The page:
US7447310B2 (en) *  20020806  20081104  The State Of Oregon Acting By And Through The State Board Of Higher Education On Behalf Of Oregon State University  Lean multiplication of multiprecision numbers over GF(2m) 
US7266579B2 (en)  20030404  20070904  Atmel Corporation  Combined polynomial and natural multiplier architecture 
US20040199560A1 (en) *  20030404  20041007  Vincent Dupaquis  Combined polynomial and natural multiplier architecture 
US20070067697A1 (en) *  20050902  20070322  Schnapp Michael G  Method and controller for processing data multiplication in RAID system 
US8782113B2 (en) *  20050902  20140715  Infortrend Technology, Inc.  Method and controller for processing data multiplication in RAID system 
US20080140740A1 (en) *  20061208  20080612  Agere Systems Inc.  Systems and methods for processing data sets in parallel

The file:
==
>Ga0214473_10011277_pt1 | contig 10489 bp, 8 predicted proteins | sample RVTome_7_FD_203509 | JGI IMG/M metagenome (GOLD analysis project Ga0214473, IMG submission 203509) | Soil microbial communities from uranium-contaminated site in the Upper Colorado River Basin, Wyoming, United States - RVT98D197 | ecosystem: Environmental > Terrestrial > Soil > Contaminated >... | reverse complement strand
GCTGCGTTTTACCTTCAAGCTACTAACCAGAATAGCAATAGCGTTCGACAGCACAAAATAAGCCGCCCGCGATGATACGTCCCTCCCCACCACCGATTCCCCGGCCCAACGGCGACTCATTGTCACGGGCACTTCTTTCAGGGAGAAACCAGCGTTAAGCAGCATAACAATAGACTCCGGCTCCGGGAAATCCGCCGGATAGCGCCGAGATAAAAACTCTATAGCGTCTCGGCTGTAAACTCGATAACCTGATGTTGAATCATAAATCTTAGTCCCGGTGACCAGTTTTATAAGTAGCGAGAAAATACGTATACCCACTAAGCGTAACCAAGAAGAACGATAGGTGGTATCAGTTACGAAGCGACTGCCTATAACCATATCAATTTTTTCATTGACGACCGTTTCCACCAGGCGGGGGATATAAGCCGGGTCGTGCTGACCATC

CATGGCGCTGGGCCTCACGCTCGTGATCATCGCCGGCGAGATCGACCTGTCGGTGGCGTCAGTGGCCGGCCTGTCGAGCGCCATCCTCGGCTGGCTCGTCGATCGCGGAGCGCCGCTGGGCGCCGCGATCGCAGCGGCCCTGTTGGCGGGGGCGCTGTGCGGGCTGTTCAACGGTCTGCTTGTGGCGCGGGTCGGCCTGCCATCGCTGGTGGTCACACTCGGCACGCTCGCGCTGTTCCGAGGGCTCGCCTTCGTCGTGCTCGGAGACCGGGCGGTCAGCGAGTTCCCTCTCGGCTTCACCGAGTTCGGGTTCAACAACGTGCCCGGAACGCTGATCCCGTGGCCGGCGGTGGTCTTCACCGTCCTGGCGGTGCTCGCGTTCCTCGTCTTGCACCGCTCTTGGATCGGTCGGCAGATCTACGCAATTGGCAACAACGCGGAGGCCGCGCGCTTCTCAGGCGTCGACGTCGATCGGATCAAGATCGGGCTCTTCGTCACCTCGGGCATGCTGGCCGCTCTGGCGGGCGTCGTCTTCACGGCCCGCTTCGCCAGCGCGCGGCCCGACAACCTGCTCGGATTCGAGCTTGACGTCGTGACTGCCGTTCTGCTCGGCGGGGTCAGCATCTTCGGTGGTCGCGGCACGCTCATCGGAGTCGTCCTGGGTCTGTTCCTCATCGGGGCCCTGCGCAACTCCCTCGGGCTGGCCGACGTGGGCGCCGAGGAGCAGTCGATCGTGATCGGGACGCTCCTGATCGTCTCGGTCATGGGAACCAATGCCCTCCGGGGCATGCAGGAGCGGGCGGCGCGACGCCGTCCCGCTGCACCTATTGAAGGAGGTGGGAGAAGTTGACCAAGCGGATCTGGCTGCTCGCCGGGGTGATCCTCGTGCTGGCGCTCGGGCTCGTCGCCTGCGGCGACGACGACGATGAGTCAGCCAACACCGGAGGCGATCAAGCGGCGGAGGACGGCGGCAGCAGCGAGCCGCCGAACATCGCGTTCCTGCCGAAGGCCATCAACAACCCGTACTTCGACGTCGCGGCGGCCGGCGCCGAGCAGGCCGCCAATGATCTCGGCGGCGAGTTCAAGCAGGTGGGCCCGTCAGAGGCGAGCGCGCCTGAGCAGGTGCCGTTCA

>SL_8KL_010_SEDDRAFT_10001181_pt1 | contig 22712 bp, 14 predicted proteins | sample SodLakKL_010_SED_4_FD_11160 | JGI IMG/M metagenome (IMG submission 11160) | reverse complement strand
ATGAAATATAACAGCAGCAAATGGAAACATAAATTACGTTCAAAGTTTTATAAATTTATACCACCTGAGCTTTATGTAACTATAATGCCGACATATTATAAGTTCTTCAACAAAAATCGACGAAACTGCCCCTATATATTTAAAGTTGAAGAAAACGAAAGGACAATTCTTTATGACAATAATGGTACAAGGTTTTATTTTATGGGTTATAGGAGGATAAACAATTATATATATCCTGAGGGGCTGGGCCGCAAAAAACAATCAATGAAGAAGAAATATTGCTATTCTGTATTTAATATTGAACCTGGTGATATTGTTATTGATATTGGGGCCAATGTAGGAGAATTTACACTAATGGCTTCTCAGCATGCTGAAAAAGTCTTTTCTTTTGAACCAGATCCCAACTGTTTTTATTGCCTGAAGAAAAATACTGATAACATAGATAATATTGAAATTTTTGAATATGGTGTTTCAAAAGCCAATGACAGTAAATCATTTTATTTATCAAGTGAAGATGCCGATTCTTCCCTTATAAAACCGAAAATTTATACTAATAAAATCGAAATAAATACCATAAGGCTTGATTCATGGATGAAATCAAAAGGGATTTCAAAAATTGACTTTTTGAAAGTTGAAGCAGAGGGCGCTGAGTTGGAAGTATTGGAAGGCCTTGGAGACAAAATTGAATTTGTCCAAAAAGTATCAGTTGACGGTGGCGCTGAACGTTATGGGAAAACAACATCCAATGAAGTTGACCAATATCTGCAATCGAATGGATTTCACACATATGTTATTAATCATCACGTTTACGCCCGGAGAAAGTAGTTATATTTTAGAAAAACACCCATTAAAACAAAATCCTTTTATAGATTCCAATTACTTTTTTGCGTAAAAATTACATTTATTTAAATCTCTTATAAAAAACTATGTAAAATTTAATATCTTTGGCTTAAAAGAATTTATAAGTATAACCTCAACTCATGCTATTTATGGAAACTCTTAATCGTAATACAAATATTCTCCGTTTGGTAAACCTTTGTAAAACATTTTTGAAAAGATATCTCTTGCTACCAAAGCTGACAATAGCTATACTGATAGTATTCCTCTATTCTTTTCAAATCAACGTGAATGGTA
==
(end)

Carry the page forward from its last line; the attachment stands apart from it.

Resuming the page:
US20090060175A1 (en) *  20070829  20090305  Schneider James P  Embedding a secret in a bit string for safeguarding the secret 
US8243933B2 (en) *  20070829  20120814  Red Hat, Inc.  Method for sharing secret information among cooperating parties 
US8068606B2 (en)  20070829  20111129  Red Hat, Inc.  Embedding a secret in a bit string for safeguarding the secret 
US20100217978A1 (en) *  20070829  20100826  Schneider James P  Method for sharing secret information among cooperating parties 
US8077862B2 (en) *  20071029  20111213  Red Hat, Inc.  Sharing a secret using polynomials 
US20090136024A1 (en) *  20071029  20090528  Schneider James P  Sharing a secret using polynomials 
US20090323958A1 (en) *  20080529  20091231  Schneider James P  Extending a secret bit string to safeguard the secret 
US8615084B2 (en) *  20080529  20131224  Red Hat, Inc.  Extending a secret bit string to safeguard the secret 
US8520854B2 (en)  20080828  20130827  Red Hat, Inc.  Sharing a secret using polynomials over polynomials 
US20100054480A1 (en) *  20080828  20100304  Schneider James P  Sharing a secret using polynomials over polynomials